Well, this is one of those movies.

But the script is pretty funny in places, and the cast does a good job, which makes I HATE VALENTINE’S DAY a passably entertaining way to spend a couple of hours.

Friday, February 19, 2010

Forgotten Books: The Buntline Special - Lou Cameron

Lou Cameron is an important figure in paperback history for a couple of reasons. First of all, he had a long career stretching back into the Fifties as an author of paperback originals in a wide variety of genres: mystery, war, adventure, science fiction, TV tie-ins, and movie novelizations. Then, in the mid-Seventies, he created the most popular and prolific Adult Western series in LONGARM. It wasn’t the first Adult Western series – there’s considerable debate about which one deserves that title – but since the first book was published in 1978, the series has rolled along for more than thirty years with a new title every single month (sometimes two in one month), until there are nearly 400 regular Longarm novels, plus 27 oversized Longarm Giant novels, with more to come and no end in sight. The books don’t sell like they used to (at their peak, the Longarm novels sold more than 100,000 copies each, a number that’s almost unheard of today when you’re talking about Westerns), but they still move steadily off the shelves. Several Spur Award-winning authors have contributed to the series under the Tabor Evans house-name. Cameron himself falls into that category, having won a Spur in 1976 for his novel THE SPIRIT HORSES. Longarm is one of the great success stories in genre paperbacks, and it came after Cameron already had quite a reputation as an author.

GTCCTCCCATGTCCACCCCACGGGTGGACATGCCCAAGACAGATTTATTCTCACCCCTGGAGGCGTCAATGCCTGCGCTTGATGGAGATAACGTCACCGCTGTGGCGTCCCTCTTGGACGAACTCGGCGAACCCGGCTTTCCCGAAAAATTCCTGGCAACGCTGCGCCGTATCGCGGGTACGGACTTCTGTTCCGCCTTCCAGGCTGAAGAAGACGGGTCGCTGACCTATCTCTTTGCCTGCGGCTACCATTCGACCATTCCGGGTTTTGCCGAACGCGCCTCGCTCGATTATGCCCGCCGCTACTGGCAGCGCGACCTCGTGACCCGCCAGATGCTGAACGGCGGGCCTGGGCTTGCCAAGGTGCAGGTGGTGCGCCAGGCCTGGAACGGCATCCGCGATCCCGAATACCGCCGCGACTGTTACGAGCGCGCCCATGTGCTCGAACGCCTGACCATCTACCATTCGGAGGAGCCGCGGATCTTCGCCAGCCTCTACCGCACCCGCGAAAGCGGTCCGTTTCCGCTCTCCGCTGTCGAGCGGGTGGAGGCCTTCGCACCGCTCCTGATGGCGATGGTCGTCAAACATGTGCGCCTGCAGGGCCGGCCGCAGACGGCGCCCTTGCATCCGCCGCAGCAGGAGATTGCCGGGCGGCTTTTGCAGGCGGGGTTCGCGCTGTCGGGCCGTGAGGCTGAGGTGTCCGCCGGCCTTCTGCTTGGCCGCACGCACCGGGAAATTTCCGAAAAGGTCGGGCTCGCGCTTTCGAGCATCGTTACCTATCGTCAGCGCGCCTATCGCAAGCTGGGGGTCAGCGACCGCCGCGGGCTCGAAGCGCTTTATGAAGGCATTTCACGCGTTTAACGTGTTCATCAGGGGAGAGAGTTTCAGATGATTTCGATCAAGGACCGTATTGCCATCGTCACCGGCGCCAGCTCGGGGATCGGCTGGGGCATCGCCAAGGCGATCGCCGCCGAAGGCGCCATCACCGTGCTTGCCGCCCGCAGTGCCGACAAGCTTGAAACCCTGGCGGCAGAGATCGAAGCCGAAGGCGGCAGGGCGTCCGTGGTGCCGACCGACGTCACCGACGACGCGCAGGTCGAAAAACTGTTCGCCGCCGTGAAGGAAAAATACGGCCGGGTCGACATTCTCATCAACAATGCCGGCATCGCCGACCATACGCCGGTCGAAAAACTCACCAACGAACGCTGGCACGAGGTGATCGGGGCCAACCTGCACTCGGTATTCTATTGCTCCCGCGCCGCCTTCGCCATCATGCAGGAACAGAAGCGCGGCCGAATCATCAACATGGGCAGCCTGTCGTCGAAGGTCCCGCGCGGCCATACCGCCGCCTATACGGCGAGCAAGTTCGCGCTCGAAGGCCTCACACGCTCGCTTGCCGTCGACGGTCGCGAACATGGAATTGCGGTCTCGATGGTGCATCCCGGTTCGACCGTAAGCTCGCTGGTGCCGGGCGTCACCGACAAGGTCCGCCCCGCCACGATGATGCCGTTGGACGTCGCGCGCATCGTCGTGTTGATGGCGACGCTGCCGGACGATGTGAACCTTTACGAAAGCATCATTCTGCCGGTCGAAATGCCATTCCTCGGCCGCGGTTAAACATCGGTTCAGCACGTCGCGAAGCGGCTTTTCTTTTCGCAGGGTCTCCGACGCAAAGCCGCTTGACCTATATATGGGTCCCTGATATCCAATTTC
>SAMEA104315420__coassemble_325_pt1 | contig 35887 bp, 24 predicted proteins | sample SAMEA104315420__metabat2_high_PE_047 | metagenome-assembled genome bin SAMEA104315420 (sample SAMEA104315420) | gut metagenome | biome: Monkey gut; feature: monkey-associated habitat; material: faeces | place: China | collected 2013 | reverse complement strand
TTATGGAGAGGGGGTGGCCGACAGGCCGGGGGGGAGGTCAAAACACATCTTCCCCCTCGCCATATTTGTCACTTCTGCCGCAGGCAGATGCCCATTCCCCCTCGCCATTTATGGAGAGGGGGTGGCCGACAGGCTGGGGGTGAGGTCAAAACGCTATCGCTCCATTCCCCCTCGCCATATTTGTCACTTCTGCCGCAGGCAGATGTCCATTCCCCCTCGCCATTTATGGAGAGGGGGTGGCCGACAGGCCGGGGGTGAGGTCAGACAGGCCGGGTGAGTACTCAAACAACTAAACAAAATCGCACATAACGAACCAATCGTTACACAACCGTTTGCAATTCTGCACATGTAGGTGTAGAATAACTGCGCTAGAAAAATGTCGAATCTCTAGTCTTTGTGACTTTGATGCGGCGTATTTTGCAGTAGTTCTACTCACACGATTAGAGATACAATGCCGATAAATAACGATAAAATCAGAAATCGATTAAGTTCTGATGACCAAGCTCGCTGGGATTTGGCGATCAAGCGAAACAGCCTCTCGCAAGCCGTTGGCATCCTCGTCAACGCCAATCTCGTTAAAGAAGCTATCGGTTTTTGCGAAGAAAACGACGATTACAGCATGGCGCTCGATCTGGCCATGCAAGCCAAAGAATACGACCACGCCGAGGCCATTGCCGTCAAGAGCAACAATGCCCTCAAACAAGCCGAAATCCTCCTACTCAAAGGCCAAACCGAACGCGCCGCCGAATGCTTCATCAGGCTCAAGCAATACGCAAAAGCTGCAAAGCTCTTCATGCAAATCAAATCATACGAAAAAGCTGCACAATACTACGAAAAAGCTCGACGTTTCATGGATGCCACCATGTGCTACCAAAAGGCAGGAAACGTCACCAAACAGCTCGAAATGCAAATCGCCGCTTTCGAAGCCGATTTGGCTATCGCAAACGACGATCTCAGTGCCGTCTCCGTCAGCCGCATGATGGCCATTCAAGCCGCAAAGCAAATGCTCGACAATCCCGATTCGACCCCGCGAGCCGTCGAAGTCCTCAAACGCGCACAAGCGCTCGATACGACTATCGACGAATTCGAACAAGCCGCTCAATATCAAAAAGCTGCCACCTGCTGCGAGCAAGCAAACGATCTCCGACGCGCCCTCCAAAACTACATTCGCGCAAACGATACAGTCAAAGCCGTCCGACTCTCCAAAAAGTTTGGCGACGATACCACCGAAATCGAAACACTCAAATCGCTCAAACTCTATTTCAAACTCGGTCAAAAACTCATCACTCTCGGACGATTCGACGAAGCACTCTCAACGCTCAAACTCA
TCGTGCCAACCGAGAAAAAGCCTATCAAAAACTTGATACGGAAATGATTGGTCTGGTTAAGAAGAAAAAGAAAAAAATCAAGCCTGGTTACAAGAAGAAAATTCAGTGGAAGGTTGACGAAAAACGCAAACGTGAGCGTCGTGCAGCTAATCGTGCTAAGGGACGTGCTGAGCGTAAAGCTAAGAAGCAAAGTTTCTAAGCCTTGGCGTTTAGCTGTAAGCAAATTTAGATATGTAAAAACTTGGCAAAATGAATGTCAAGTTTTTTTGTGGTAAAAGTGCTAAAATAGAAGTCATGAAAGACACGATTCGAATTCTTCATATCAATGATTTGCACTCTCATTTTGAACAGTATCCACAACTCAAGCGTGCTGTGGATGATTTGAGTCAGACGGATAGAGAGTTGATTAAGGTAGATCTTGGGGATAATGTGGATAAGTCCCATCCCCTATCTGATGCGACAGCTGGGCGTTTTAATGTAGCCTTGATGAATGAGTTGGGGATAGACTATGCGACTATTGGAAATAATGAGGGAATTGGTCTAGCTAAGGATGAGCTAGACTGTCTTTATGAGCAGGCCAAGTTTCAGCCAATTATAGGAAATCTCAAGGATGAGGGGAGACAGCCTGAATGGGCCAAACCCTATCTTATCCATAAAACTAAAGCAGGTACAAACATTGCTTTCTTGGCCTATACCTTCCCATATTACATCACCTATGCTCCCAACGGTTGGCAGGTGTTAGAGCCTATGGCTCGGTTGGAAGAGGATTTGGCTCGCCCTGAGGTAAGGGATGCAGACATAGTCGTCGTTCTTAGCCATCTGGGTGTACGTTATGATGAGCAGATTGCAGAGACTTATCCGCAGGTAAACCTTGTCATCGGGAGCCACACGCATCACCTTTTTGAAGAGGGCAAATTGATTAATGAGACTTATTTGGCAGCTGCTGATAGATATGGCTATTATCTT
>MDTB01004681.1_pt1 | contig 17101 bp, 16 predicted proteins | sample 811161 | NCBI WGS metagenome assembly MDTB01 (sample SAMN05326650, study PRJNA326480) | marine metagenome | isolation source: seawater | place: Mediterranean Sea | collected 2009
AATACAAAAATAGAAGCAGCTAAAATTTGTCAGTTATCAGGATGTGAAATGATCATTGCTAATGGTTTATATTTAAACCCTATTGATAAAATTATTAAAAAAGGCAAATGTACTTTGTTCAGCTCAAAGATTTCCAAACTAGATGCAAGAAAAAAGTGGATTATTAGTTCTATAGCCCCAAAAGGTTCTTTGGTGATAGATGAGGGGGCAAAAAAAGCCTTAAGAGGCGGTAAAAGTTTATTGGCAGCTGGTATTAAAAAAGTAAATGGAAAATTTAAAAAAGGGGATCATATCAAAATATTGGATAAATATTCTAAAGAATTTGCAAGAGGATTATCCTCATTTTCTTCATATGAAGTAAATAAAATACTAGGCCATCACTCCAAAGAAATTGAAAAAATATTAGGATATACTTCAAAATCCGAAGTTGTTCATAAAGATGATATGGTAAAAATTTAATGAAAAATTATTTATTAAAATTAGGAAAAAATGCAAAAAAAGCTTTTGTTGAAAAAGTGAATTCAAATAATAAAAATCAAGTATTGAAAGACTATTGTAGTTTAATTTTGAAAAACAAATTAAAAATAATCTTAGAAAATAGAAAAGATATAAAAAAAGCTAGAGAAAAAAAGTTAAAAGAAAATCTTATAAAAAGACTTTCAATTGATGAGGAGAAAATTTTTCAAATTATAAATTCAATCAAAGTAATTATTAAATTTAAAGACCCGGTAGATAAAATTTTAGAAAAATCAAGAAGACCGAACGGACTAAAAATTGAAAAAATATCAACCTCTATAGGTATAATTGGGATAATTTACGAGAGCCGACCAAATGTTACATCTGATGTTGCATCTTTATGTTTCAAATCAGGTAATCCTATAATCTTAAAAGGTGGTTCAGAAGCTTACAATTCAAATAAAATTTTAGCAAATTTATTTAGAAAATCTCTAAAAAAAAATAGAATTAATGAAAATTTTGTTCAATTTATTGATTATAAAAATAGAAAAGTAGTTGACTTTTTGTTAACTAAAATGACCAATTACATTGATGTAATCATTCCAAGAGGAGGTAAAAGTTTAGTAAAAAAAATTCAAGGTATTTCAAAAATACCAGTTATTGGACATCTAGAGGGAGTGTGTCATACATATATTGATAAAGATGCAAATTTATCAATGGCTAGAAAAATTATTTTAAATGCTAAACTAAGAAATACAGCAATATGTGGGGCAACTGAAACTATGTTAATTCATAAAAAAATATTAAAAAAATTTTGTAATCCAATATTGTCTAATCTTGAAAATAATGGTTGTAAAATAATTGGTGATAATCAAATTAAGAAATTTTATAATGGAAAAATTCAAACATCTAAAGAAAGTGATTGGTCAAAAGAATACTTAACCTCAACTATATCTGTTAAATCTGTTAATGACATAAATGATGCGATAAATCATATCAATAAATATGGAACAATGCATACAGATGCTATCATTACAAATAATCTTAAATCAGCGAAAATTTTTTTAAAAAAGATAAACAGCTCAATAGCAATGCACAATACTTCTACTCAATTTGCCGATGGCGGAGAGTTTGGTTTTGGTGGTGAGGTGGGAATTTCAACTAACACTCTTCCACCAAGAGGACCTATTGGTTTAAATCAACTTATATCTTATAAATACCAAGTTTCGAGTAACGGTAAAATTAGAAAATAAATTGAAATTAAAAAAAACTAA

Cameron didn’t concentrate solely on Longarm after creating the series, though. He contributed to a few other Adult Western series, including a couple that he created and wrote all the books himself: STRINGER under his own name and RENEGADE (really more of an adventure series set in Central and South America, although they were marketed as Westerns) as by Ramsey Thorne. He also wrote a few stand-alone traditional Westerns for Gold Medal (by then an imprint of Ballantine), which brings us to THE BUNTLINE SPECIAL.

This novel from 1988, which as far as I know has never been reprinted, has a fairly traditional plot. In the mid-1890s, a young cowboy named Matt Taylor rides into the town of Freewater, Colorado (which actually straddles the state line between Colorado and Kansas) looking for a crooked trail boss who absconded with the wages owed to Matt and the other cowhands who drove a herd of cattle up the Ogallala Trail. Matt winds up finding the man he’s looking for, but that’s just the beginning. He becomes the deputy to Freewater’s town marshal, a legendary gunman named Big Bill Burton who carries one of the long-barreled revolvers of the title. Matt quickly grows into the job of being a lawman, stopping a bank robbery and engaging in a couple of shoot-outs that gain him a reputation and some enemies who want him dead.